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charlieb

A new one for me

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Drawing on the brain trust here. One of my inspectors came across this today. He called me to come take a look at it.

As best as I can tell it's a series of cement panels, covered with a mesh and portland based coating, sealed with a elastomeric product and a coat of white paint.

As the photos show, the edges are in poor condition and there are cracks that extend through the portland coating.

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Educate me.

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woof......

You got yourself a dandy.

I have no idea whatsoever, other than I'd be telling folks to tear it all off and start over.

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Jeez, a cement/concrete roof. I ain't never hear'd tell of such.

All I can think is to be very frank about how unusual and unpredictable this roof is, and how bad things could get if it goes horribly wrong while they own it. Can you imagine what it might cost to remove that sucker and replace it with something normal? I would also say something like "It's far more likely to leak than to not leak, now, later, or sometime".

Brian G.

Bizzaro Roofing Inc.

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Ya'll are on my concerns. WHO would even know how to repair, if it can be, properly? A member of the AIA owns the house. Sorry SH.

Good to see my fellow redneck posting.

At this point we plan to document the damaged areas and tell the client to have a deep pocket to be able to install something conventional.

Scott this is on the south side of Main Harbor. Just down from the party boat.

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An AIA member.......there ya' go.......

I bet the white stuff is the goop called "Conklin"; it's a roof coating material that was popular with a lot of architects up here that thought they knew how to repair roofing with goop.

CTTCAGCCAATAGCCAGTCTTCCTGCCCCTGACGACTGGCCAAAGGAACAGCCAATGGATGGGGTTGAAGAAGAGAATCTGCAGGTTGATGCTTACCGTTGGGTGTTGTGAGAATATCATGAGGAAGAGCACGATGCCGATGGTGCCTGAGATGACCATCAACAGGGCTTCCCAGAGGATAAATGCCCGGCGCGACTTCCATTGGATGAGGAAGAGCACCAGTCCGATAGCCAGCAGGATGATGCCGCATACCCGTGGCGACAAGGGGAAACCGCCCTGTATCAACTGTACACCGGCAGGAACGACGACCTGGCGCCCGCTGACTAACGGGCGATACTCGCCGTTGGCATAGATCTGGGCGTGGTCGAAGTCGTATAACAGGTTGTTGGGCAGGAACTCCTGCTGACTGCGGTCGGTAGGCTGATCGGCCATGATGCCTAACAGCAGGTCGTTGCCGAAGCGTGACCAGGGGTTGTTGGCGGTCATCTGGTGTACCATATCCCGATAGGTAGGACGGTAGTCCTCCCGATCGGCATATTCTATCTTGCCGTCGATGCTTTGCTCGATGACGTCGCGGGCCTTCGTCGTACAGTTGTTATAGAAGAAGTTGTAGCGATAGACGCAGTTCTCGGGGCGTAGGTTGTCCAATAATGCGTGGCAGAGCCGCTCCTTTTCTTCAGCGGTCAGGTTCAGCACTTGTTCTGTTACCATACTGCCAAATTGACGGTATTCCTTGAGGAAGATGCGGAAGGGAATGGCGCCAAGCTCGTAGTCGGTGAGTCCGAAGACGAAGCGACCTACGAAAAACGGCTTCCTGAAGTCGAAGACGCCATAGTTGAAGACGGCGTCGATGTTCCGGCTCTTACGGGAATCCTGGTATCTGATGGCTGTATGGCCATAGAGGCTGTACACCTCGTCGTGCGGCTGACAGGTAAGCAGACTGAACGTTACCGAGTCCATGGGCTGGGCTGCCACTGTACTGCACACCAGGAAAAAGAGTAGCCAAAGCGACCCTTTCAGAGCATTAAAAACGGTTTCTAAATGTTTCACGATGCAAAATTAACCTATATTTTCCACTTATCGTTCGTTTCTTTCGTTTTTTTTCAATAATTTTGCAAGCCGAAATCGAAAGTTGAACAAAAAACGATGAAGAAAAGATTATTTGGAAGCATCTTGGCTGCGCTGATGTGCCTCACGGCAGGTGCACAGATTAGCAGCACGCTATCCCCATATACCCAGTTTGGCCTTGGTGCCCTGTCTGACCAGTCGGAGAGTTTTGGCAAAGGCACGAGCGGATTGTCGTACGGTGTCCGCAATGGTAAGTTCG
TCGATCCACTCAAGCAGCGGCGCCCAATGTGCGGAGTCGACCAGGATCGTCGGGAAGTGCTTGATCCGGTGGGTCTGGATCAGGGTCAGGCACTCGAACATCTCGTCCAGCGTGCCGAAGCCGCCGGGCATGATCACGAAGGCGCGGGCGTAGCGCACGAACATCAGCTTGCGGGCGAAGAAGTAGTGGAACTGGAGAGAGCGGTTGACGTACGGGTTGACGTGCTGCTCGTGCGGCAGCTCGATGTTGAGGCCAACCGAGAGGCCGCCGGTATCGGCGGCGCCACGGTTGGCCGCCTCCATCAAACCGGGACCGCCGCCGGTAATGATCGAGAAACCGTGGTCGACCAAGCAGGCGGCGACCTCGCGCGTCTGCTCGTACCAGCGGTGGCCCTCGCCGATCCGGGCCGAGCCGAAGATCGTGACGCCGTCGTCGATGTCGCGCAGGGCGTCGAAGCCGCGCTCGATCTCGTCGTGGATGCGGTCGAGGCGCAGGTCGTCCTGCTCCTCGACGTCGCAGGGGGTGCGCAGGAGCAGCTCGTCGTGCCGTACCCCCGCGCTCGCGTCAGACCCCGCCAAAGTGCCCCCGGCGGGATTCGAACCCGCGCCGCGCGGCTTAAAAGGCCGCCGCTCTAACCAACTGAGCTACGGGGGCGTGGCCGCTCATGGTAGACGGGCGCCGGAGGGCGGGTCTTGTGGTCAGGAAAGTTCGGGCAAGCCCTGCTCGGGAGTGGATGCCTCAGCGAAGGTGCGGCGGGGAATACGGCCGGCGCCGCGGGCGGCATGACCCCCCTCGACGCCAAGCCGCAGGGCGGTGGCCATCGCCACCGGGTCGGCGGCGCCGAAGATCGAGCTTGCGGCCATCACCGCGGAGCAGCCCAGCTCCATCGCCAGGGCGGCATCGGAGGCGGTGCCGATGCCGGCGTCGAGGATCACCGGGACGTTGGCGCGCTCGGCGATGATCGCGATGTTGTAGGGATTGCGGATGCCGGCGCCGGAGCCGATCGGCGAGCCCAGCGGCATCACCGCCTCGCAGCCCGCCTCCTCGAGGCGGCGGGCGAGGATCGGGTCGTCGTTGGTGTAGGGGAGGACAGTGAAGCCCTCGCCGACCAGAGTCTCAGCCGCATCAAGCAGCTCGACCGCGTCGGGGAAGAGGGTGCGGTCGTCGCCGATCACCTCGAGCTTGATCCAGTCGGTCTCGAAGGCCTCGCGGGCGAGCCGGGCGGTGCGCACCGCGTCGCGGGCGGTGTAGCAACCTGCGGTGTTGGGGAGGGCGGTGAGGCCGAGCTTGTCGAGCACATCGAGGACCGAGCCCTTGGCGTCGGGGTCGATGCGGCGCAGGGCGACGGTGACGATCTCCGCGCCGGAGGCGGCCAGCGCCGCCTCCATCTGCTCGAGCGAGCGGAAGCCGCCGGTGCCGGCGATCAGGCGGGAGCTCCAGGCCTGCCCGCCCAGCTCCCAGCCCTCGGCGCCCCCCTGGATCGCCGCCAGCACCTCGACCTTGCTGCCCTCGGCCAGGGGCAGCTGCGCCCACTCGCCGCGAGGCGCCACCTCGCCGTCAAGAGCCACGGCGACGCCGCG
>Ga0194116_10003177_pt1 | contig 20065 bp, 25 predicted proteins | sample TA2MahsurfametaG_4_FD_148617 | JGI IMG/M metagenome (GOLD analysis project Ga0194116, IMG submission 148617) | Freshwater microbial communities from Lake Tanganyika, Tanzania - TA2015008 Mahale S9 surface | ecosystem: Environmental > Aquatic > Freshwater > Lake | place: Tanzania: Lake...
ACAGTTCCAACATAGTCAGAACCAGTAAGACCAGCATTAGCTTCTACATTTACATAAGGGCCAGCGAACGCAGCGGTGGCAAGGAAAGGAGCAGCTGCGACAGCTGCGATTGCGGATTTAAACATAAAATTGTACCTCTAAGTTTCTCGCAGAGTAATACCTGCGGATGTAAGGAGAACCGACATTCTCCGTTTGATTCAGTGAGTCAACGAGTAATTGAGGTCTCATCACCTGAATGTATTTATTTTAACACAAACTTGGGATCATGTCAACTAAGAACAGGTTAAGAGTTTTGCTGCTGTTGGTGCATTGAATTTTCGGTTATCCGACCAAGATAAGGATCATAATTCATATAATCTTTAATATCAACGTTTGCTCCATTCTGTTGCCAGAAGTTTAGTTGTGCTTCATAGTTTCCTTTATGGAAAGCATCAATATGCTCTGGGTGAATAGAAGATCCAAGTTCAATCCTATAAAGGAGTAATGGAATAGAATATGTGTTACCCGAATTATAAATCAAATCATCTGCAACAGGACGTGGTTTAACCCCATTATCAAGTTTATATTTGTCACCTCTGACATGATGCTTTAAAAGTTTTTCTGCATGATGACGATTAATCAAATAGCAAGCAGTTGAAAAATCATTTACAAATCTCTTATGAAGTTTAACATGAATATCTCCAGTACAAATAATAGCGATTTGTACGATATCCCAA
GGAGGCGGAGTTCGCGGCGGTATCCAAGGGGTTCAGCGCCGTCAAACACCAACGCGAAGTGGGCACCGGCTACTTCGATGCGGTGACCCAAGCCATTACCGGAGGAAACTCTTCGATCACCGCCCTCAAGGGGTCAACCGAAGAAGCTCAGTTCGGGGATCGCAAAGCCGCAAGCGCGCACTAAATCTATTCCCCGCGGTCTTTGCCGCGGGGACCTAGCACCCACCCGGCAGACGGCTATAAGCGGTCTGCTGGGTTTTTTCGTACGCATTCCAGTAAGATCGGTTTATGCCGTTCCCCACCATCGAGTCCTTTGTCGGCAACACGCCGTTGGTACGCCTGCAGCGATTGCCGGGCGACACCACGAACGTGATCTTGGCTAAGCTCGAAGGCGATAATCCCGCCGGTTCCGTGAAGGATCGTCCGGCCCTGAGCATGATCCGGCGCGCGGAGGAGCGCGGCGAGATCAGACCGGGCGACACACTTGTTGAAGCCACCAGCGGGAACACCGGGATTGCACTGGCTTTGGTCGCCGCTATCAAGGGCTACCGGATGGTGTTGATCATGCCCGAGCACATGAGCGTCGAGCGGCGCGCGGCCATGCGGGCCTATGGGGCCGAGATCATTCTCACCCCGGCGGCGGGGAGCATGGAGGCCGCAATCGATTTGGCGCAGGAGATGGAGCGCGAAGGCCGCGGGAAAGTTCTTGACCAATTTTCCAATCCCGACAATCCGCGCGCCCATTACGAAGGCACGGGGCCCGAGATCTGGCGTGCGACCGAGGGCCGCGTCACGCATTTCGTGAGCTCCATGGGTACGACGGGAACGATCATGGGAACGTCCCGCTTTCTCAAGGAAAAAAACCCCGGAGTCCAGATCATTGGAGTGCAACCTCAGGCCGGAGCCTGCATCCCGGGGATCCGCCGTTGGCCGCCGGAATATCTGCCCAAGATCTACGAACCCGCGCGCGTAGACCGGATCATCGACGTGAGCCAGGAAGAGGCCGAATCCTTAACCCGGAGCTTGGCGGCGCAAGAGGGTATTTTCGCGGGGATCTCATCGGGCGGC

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The guy rely on me, and I on ya'll at time, when the run into something odd. I just had to drop by and look at this house.

Below are a couple of comments my guy asked for help on.

1. Roof covering status:

I take it you have described it. --- There is a substantial amount of damage on the edges of this roof system. There are also cracks in the surface of the material. they will eventually allow water to enter the attic but I found no water entering the attic space today. Considering the roof’s condition and its unusual composition, I recommend you have the funds set aside to remove all of this material and install a more conventional roof system.

2. Walls Material:

Thin, approximately ½Ã¢â‚¬

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I found the following statement doing a google search.

"In saline environment, thin concrete elements need to be protected on top and bottom surface from corrosion"

Is that salt water?

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I bet it's light weight material - using something like perlite for an aggregate. Such mixes were being experimented a lot in the 80's. It might even have Calcium Aluminate Cement, which is known more for use in refractory applications, but due to it's fast setting time, is also used by such gangs as DOT for concrete pavement patching (or at least it used to be). Another benefit of this cement is it doesn't react with much, which may explain why the expanded metal mesh isn't rusted all to hell.